Why "Send Her Back" Reverberated So Loudly
BROOKE GLADSTONE From WNYC in New York this is On The Media. Bob Garfield is out, I'm Brooke Gladstone.
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BROOKE GLADSTONE We know where it started. Those tweets last Sunday from America's President aimed at four Democratic Congresswomen–all American citizens, all women of color, all impolitic in their impatience for change.
MALE CORRESPONDENT So here's the tweet.
MALE CORRESPONDENT Why don't they go back and help fix the totally broken and crime infested places from which they came.
MALE CORRESPONDENT These places need your help badly. You can't leave fast enough. I'm sure that Nancy Pelosi would be very happy to quickly work out free travel arrangements. [END CLIP]
BROOKE GLADSTONE And we know where it went.
[CLIP OF A CROWD CHANTING 'SEND HER BACK']
BROOKE GLADSTONE On Wednesday, Trump watched as his audience at a rally chanted, 'send her back,' about Minnesota Rep. Ilhan Omar–who responded Thursday by calling Trump a fascist. The GOP scrambled all week to excuse and explain. On CNN, host Chris Cuomo asked the Kansas Republican Senate candidate and Trump ally Kris Kobach, 'what if the president just came out and said I am a racist?'
CHRIS CUOMO Would you still support him as president?
KRIS KOBACH Um.
CHRIS CUOMO You have to think about it?
KRIS KOBACH I don't know, that would be a really--
CHRIS CUOMO You have to think about it?
KRIS KOBACH --a tough question.
CHRIS CUOMO You have to think about whether or not you would support a racist? Really?
KRIS KOBACH I'd have to know who was running against him.
A racist? [END CLIP]
BROOKE GLADSTONE While the press pursued the question of whether the president's comments would matter to his base Ibram X. Kendi, founding director of American University's Antiracist Research and Policy Center, pursued another question in the Atlantic– am I an American?
IBRAM X. KENDI In 1787, the year the constitution was drafted, Thomas Jefferson published in English, his most famous and influential book: The Notes of the State of Virginia. There was a chapter called laws and one of the laws he proposed was the law of colonization that enslaved blacks should be freed, civilize and ultimately sent back to Africa because the idea of a free black person for him in this country spelled Armageddon.
BROOKE GLADSTONE Because?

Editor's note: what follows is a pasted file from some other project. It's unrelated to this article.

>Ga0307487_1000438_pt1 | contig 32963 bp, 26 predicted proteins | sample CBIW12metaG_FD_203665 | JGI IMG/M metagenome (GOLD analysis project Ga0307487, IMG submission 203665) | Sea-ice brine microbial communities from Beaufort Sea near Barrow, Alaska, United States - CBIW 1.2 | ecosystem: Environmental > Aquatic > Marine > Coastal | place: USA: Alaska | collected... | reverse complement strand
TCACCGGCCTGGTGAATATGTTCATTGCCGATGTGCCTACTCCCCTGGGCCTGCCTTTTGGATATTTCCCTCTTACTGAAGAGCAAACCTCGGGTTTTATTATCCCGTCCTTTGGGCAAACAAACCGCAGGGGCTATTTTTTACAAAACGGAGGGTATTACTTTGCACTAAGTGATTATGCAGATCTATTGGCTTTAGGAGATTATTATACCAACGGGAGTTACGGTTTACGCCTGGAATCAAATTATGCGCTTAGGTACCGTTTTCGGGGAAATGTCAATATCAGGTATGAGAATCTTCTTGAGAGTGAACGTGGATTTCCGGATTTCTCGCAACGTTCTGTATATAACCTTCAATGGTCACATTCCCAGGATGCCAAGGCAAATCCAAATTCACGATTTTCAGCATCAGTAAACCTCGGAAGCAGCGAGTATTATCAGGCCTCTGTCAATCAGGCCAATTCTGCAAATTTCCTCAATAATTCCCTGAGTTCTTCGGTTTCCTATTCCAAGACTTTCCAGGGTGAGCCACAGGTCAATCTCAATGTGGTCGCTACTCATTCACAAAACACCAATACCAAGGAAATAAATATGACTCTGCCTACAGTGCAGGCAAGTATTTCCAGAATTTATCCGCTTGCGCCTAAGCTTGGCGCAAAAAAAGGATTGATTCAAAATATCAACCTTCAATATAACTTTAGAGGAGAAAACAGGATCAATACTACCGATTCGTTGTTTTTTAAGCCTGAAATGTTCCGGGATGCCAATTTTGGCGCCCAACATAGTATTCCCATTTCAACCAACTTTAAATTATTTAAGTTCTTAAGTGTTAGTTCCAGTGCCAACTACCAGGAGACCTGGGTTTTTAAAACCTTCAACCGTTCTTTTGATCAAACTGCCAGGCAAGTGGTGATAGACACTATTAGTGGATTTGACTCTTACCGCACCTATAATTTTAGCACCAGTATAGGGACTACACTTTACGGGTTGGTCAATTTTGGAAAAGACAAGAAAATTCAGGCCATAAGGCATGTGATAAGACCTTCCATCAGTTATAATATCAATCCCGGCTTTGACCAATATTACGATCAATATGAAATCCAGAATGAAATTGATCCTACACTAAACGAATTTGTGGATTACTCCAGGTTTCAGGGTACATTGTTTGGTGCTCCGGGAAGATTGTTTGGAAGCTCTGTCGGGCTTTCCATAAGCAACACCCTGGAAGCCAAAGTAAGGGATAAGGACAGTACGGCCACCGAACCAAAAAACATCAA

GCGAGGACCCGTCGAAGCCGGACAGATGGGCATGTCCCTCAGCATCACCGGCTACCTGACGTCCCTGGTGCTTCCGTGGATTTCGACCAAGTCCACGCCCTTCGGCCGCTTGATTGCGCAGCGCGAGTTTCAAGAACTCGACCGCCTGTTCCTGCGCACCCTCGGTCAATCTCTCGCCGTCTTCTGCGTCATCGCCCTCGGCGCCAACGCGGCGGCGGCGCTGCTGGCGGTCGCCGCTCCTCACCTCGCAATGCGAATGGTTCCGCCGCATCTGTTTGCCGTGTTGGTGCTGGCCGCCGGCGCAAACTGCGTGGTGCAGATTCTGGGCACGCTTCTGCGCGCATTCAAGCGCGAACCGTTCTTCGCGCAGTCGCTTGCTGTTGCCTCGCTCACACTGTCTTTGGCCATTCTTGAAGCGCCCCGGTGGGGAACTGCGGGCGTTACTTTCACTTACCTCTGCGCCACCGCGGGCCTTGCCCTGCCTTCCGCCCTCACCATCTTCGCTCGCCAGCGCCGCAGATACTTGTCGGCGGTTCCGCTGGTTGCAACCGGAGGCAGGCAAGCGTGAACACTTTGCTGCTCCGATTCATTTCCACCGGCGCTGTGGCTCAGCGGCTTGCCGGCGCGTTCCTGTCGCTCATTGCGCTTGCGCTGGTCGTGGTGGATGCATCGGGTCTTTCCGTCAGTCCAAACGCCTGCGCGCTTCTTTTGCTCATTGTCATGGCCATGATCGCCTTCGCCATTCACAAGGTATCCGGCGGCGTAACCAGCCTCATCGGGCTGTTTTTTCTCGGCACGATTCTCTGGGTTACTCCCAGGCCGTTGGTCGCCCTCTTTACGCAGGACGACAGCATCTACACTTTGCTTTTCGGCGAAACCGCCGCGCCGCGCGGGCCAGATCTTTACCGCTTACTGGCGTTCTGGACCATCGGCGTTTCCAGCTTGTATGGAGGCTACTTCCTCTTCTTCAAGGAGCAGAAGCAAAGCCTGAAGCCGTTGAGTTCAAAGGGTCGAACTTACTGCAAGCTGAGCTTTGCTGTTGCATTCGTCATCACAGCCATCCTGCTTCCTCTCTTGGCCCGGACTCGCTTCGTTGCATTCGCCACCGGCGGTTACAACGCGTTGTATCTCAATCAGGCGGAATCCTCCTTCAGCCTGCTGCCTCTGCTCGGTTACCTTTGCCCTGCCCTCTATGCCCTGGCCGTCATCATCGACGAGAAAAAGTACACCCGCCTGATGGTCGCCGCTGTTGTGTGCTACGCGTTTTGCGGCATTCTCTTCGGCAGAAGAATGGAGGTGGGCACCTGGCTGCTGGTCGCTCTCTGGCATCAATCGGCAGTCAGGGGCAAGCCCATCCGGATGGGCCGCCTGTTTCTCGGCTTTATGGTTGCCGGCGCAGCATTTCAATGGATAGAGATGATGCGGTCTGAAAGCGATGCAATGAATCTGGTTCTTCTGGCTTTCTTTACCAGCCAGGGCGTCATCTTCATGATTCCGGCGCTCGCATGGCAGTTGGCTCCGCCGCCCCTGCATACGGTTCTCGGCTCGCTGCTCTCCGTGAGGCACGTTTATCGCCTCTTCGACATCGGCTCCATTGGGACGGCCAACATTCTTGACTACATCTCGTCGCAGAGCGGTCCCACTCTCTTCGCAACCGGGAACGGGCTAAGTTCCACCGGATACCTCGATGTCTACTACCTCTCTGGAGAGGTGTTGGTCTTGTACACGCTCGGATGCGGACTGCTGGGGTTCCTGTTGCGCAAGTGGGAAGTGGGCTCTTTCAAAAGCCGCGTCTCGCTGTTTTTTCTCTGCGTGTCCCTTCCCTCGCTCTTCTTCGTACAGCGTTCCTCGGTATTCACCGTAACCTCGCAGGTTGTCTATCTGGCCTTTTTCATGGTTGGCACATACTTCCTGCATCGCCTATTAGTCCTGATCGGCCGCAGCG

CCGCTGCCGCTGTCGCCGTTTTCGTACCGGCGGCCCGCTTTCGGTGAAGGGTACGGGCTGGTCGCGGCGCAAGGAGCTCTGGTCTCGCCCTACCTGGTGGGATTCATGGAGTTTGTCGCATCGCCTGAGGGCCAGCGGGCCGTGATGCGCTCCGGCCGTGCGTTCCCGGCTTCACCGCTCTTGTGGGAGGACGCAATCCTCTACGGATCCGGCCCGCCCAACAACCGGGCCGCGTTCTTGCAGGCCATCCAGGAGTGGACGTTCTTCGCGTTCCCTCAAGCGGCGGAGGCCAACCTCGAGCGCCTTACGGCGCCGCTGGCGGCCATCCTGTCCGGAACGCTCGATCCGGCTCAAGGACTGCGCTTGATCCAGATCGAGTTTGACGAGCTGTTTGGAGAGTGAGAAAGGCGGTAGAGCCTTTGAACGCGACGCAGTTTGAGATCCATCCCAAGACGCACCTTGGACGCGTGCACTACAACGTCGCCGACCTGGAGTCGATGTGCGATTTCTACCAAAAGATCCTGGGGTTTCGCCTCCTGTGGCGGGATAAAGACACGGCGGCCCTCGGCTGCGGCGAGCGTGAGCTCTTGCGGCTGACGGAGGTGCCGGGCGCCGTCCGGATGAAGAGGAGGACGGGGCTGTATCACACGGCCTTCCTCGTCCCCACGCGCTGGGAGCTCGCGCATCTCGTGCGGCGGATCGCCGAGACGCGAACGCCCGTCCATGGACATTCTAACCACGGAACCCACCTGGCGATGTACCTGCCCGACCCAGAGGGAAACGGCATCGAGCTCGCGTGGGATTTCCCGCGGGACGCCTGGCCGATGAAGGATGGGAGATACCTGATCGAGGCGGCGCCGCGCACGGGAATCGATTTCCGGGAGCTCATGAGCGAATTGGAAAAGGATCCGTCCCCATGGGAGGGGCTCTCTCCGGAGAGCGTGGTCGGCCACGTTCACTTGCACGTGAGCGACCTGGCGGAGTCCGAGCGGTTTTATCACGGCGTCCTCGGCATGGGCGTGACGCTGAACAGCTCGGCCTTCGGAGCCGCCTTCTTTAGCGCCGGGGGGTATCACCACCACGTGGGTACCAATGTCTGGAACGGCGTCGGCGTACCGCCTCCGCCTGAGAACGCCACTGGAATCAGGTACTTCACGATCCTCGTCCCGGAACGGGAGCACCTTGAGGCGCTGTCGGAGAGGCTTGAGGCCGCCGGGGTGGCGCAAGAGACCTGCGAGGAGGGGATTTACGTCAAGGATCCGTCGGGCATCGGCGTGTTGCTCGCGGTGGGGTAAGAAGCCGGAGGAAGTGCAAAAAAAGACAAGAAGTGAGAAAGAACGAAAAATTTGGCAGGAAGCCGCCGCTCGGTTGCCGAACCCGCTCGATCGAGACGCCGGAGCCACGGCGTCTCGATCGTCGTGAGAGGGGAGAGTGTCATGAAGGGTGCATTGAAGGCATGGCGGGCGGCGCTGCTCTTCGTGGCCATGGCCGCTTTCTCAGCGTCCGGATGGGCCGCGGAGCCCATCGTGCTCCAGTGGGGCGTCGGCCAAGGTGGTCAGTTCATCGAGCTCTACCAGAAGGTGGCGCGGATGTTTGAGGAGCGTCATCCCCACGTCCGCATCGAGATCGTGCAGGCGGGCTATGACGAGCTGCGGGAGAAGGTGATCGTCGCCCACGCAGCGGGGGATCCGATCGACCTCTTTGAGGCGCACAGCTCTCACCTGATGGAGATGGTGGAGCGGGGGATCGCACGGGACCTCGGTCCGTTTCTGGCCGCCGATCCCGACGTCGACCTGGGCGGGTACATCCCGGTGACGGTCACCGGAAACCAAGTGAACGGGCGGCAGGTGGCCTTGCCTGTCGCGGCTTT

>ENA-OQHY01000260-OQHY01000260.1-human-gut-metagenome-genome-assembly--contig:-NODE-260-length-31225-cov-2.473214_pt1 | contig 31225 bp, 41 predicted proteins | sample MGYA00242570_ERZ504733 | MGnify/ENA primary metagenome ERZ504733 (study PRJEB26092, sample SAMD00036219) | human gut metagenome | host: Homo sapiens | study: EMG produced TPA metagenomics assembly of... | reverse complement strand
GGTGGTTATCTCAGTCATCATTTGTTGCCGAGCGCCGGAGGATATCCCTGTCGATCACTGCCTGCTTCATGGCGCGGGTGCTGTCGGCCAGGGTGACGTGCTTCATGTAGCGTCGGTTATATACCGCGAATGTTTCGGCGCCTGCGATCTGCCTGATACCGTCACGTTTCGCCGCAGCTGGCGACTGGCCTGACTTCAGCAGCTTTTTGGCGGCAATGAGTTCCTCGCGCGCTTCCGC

IBRAM X. KENDI Because I guess he could not conceive of us creating anti-racist policies or of equal opportunity. In attacks and ideas back and forth between whites and blacks would ultimately lead to this race war. For him the solution was let's just get rid of the black people who, of course, we brought against their will and let's get rid of them against their will.
BROOKE GLADSTONE And the repatriation that was proposed wasn't back to the place of the family's origin.
IBRAM X. KENDI When black people are told go back to Africa, most Black people would be like, 'exactly where would I go?' I mean I've traveled to West Africa, I've traveled to Ghana and I don't feel as if I'm home. West Africans don't see me as one of them just as Americans don't see me as one of them. And that's why I talked in that piece about this sort of envy. African-Americans on--on some level have long been sort of searching for a nationality because we have not been made to feel as if we are American and there is nowhere else in the world that, of course, we could consider home. And a certain segment of African-Americans perhaps said, 'we are American and because we're an American we deserve to be free. We deserve equal rights.' While another segment of African-Americans have said, 'we are not Americans because if we were American we would have freedom. We would have equal rights.'
BROOKE GLADSTONE Where do you fall.
IBRAM X. KENDI Both ring true to me.
BROOKE GLADSTONE This 'go back where you came from,' trope, you say it was right there in Jefferson's book, later the American Colonization Society in 1816.
IBRAM X. KENDI The American Colonization Society was founded in Washington DC and a who's who of American power came to witness its founding. The idea that the way to solve this negro problem was to get rid of black people. That was widespread. And this organization would become the most powerful race relations organization of the 19th century before the Civil War. Abraham Lincoln, even during the Civil War, was urging African-Americans to return to Africa.
BROOKE GLADSTONE You mentioned Lincoln. He said that colonization had to happen because the black race could never quote, 'be placed on an equality with the white race.' And he was swiftly corrected by the abolitionist William Lloyd Garrison. That really got to me. He said, back in 1862, 'it is not their color but their being free that makes their presence here intolerable.'